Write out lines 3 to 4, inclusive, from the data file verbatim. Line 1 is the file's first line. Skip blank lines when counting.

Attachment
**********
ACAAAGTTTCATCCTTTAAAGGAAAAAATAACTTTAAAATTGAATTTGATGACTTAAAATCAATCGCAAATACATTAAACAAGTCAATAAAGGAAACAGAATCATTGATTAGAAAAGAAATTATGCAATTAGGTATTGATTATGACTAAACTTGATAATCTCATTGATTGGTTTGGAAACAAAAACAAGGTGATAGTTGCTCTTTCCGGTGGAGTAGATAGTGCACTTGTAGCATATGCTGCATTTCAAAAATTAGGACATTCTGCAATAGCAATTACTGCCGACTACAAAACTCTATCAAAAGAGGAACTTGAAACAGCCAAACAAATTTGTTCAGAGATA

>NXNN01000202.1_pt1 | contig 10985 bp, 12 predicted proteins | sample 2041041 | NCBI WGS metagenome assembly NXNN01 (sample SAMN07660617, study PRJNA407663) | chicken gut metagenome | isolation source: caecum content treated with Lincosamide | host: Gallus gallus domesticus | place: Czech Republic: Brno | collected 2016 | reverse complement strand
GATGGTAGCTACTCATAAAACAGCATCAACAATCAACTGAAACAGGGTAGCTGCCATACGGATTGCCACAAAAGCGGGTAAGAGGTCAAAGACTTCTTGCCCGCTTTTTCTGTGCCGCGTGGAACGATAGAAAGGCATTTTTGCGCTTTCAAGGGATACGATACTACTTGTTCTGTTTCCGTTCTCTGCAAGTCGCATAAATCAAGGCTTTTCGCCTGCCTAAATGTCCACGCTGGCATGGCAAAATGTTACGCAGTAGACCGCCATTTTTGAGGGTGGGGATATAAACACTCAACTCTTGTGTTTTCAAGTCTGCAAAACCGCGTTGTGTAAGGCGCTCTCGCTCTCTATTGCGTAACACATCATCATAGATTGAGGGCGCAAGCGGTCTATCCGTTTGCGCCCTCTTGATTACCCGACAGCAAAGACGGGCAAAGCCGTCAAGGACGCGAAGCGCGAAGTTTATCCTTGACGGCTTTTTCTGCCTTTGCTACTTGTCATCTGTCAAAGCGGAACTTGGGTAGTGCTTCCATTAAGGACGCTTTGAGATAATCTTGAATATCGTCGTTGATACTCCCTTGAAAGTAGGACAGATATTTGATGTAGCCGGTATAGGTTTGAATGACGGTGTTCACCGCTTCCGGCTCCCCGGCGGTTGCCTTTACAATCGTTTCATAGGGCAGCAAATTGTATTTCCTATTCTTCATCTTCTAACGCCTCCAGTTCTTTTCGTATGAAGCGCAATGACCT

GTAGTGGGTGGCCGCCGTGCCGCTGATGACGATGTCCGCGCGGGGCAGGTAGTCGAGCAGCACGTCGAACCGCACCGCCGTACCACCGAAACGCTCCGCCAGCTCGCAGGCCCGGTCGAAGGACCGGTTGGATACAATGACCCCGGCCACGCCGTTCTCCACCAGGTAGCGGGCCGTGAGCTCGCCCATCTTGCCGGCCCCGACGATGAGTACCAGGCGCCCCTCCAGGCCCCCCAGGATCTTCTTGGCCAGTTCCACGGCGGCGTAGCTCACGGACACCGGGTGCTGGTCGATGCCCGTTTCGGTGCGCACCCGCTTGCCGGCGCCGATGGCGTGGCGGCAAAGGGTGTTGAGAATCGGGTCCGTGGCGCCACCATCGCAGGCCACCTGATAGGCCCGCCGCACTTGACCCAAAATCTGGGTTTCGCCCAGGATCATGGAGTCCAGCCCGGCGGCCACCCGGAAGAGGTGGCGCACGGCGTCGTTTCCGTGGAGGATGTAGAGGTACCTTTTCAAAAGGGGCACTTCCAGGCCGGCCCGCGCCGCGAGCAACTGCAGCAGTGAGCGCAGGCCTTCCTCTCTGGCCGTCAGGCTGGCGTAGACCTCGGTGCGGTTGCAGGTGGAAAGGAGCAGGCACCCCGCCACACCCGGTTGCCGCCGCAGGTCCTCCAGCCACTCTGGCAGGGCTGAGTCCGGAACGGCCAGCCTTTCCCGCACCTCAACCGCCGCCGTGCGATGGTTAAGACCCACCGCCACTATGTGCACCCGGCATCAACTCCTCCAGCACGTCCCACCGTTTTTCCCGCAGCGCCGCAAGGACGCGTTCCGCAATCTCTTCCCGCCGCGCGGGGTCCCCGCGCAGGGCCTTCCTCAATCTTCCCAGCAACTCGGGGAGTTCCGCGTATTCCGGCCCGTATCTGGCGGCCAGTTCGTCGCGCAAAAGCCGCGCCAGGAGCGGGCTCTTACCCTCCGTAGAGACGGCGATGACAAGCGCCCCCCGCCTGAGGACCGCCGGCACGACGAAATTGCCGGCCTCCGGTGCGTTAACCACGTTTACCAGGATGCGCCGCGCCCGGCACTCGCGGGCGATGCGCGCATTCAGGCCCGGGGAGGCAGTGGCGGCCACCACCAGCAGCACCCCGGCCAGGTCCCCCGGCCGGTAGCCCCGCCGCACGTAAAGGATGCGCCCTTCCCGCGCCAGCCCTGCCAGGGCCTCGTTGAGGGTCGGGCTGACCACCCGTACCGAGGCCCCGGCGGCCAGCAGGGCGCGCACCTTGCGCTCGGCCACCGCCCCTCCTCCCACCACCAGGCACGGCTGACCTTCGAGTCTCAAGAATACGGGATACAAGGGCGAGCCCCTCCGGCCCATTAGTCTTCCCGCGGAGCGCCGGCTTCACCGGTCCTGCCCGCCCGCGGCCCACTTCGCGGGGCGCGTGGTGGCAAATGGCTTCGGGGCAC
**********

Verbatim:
GATGGTAGCTACTCATAAAACAGCATCAACAATCAACTGAAACAGGGTAGCTGCCATACGGATTGCCACAAAAGCGGGTAAGAGGTCAAAGACTTCTTGCCCGCTTTTTCTGTGCCGCGTGGAACGATAGAAAGGCATTTTTGCGCTTTCAAGGGATACGATACTACTTGTTCTGTTTCCGTTCTCTGCAAGTCGCATAAATCAAGGCTTTTCGCCTGCCTAAATGTCCACGCTGGCATGGCAAAATGTTACGCAGTAGACCGCCATTTTTGAGGGTGGGGATATAAACACTCAACTCTTGTGTTTTCAAGTCTGCAAAACCGCGTTGTGTAAGGCGCTCTCGCTCTCTATTGCGTAACACATCATCATAGATTGAGGGCGCAAGCGGTCTATCCGTTTGCGCCCTCTTGATTACCCGACAGCAAAGACGGGCAAAGCCGTCAAGGACGCGAAGCGCGAAGTTTATCCTTGACGGCTTTTTCTGCCTTTGCTACTTGTCATCTGTCAAAGCGGAACTTGGGTAGTGCTTCCATTAAGGACGCTTTGAGATAATCTTGAATATCGTCGTTGATACTCCCTTGAAAGTAGGACAGATATTTGATGTAGCCGGTATAGGTTTGAATGACGGTGTTCACCGCTTCCGGCTCCCCGGCGGTTGCCTTTACAATCGTTTCATAGGGCAGCAAATTGTATTTCCTATTCTTCATCTTCTAACGCCTCCAGTTCTTTTCGTATGAAGCGCAATGACCT

GTAGTGGGTGGCCGCCGTGCCGCTGATGACGATGTCCGCGCGGGGCAGGTAGTCGAGCAGCACGTCGAACCGCACCGCCGTACCACCGAAACGCTCCGCCAGCTCGCAGGCCCGGTCGAAGGACCGGTTGGATACAATGACCCCGGCCACGCCGTTCTCCACCAGGTAGCGGGCCGTGAGCTCGCCCATCTTGCCGGCCCCGACGATGAGTACCAGGCGCCCCTCCAGGCCCCCCAGGATCTTCTTGGCCAGTTCCACGGCGGCGTAGCTCACGGACACCGGGTGCTGGTCGATGCCCGTTTCGGTGCGCACCCGCTTGCCGGCGCCGATGGCGTGGCGGCAAAGGGTGTTGAGAATCGGGTCCGTGGCGCCACCATCGCAGGCCACCTGATAGGCCCGCCGCACTTGACCCAAAATCTGGGTTTCGCCCAGGATCATGGAGTCCAGCCCGGCGGCCACCCGGAAGAGGTGGCGCACGGCGTCGTTTCCGTGGAGGATGTAGAGGTACCTTTTCAAAAGGGGCACTTCCAGGCCGGCCCGCGCCGCGAGCAACTGCAGCAGTGAGCGCAGGCCTTCCTCTCTGGCCGTCAGGCTGGCGTAGACCTCGGTGCGGTTGCAGGTGGAAAGGAGCAGGCACCCCGCCACACCCGGTTGCCGCCGCAGGTCCTCCAGCCACTCTGGCAGGGCTGAGTCCGGAACGGCCAGCCTTTCCCGCACCTCAACCGCCGCCGTGCGATGGTTAAGACCCACCGCCACTATGTGCACCCGGCATCAACTCCTCCAGCACGTCCCACCGTTTTTCCCGCAGCGCCGCAAGGACGCGTTCCGCAATCTCTTCCCGCCGCGCGGGGTCCCCGCGCAGGGCCTTCCTCAATCTTCCCAGCAACTCGGGGAGTTCCGCGTATTCCGGCCCGTATCTGGCGGCCAGTTCGTCGCGCAAAAGCCGCGCCAGGAGCGGGCTCTTACCCTCCGTAGAGACGGCGATGACAAGCGCCCCCCGCCTGAGGACCGCCGGCACGACGAAATTGCCGGCCTCCGGTGCGTTAACCACGTTTACCAGGATGCGCCGCGCCCGGCACTCGCGGGCGATGCGCGCATTCAGGCCCGGGGAGGCAGTGGCGGCCACCACCAGCAGCACCCCGGCCAGGTCCCCCGGCCGGTAGCCCCGCCGCACGTAAAGGATGCGCCCTTCCCGCGCCAGCCCTGCCAGGGCCTCGTTGAGGGTCGGGCTGACCACCCGTACCGAGGCCCCGGCGGCCAGCAGGGCGCGCACCTTGCGCTCGGCCACCGCCCCTCCTCCCACCACCAGGCACGGCTGACCTTCGAGTCTCAAGAATACGGGATACAAGGGCGAGCCCCTCCGGCCCATTAGTCTTCCCGCGGAGCGCCGGCTTCACCGGTCCTGCCCGCCCGCGGCCCACTTCGCGGGGCGCGTGGTGGCAAATGGCTTCGGGGCAC